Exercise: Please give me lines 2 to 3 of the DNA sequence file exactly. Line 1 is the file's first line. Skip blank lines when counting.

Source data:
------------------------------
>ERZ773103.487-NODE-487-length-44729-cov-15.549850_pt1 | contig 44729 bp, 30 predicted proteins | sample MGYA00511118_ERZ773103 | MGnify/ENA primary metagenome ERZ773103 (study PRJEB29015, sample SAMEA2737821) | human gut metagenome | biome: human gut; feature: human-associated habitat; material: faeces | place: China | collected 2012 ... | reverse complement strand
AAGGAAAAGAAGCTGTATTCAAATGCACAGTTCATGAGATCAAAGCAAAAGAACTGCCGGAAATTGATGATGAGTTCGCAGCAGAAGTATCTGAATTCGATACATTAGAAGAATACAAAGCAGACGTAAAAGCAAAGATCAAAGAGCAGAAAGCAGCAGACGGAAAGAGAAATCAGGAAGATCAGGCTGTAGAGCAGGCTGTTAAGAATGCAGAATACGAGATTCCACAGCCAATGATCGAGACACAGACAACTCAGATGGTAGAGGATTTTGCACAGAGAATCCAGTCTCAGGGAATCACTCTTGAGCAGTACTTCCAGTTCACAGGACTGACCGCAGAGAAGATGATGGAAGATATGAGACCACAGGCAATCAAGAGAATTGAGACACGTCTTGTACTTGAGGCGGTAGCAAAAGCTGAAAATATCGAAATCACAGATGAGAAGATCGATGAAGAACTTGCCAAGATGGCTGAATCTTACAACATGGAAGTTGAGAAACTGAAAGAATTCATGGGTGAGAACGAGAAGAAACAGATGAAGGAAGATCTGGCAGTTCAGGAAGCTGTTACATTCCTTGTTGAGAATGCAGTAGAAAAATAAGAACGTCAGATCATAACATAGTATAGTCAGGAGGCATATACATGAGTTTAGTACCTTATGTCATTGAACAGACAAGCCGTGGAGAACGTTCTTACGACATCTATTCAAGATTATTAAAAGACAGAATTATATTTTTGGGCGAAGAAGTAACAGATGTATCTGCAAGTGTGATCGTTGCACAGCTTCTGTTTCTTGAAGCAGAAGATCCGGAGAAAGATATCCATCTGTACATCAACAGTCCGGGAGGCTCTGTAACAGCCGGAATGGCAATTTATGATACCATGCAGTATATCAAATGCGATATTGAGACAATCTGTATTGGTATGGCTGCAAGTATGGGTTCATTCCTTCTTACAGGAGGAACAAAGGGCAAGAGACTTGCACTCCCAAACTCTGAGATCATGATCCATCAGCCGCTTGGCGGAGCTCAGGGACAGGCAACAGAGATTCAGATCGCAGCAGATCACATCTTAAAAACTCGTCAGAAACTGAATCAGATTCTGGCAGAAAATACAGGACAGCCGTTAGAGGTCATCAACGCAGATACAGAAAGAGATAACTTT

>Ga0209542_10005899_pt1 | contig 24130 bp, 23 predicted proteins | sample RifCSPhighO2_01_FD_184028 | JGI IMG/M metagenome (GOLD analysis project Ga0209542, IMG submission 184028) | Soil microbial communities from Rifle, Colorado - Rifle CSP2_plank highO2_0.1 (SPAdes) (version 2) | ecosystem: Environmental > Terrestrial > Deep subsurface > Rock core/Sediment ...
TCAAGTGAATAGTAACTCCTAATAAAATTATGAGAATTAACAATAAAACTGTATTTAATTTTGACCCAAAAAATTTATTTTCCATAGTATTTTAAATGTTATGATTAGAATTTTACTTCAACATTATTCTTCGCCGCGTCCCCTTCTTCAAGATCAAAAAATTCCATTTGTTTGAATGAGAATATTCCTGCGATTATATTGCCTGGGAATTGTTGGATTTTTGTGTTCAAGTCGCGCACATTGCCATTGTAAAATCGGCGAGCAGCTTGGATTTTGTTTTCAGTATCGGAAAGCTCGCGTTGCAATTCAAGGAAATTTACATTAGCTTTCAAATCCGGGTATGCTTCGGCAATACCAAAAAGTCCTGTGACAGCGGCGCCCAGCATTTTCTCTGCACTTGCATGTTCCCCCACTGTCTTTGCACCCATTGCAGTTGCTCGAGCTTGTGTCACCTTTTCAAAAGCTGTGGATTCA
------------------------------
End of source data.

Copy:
AAGGAAAAGAAGCTGTATTCAAATGCACAGTTCATGAGATCAAAGCAAAAGAACTGCCGGAAATTGATGATGAGTTCGCAGCAGAAGTATCTGAATTCGATACATTAGAAGAATACAAAGCAGACGTAAAAGCAAAGATCAAAGAGCAGAAAGCAGCAGACGGAAAGAGAAATCAGGAAGATCAGGCTGTAGAGCAGGCTGTTAAGAATGCAGAATACGAGATTCCACAGCCAATGATCGAGACACAGACAACTCAGATGGTAGAGGATTTTGCACAGAGAATCCAGTCTCAGGGAATCACTCTTGAGCAGTACTTCCAGTTCACAGGACTGACCGCAGAGAAGATGATGGAAGATATGAGACCACAGGCAATCAAGAGAATTGAGACACGTCTTGTACTTGAGGCGGTAGCAAAAGCTGAAAATATCGAAATCACAGATGAGAAGATCGATGAAGAACTTGCCAAGATGGCTGAATCTTACAACATGGAAGTTGAGAAACTGAAAGAATTCATGGGTGAGAACGAGAAGAAACAGATGAAGGAAGATCTGGCAGTTCAGGAAGCTGTTACATTCCTTGTTGAGAATGCAGTAGAAAAATAAGAACGTCAGATCATAACATAGTATAGTCAGGAGGCATATACATGAGTTTAGTACCTTATGTCATTGAACAGACAAGCCGTGGAGAACGTTCTTACGACATCTATTCAAGATTATTAAAAGACAGAATTATATTTTTGGGCGAAGAAGTAACAGATGTATCTGCAAGTGTGATCGTTGCACAGCTTCTGTTTCTTGAAGCAGAAGATCCGGAGAAAGATATCCATCTGTACATCAACAGTCCGGGAGGCTCTGTAACAGCCGGAATGGCAATTTATGATACCATGCAGTATATCAAATGCGATATTGAGACAATCTGTATTGGTATGGCTGCAAGTATGGGTTCATTCCTTCTTACAGGAGGAACAAAGGGCAAGAGACTTGCACTCCCAAACTCTGAGATCATGATCCATCAGCCGCTTGGCGGAGCTCAGGGACAGGCAACAGAGATTCAGATCGCAGCAGATCACATCTTAAAAACTCGTCAGAAACTGAATCAGATTCTGGCAGAAAATACAGGACAGCCGTTAGAGGTCATCAACGCAGATACAGAAAGAGATAACTTT

>Ga0209542_10005899_pt1 | contig 24130 bp, 23 predicted proteins | sample RifCSPhighO2_01_FD_184028 | JGI IMG/M metagenome (GOLD analysis project Ga0209542, IMG submission 184028) | Soil microbial communities from Rifle, Colorado - Rifle CSP2_plank highO2_0.1 (SPAdes) (version 2) | ecosystem: Environmental > Terrestrial > Deep subsurface > Rock core/Sediment ...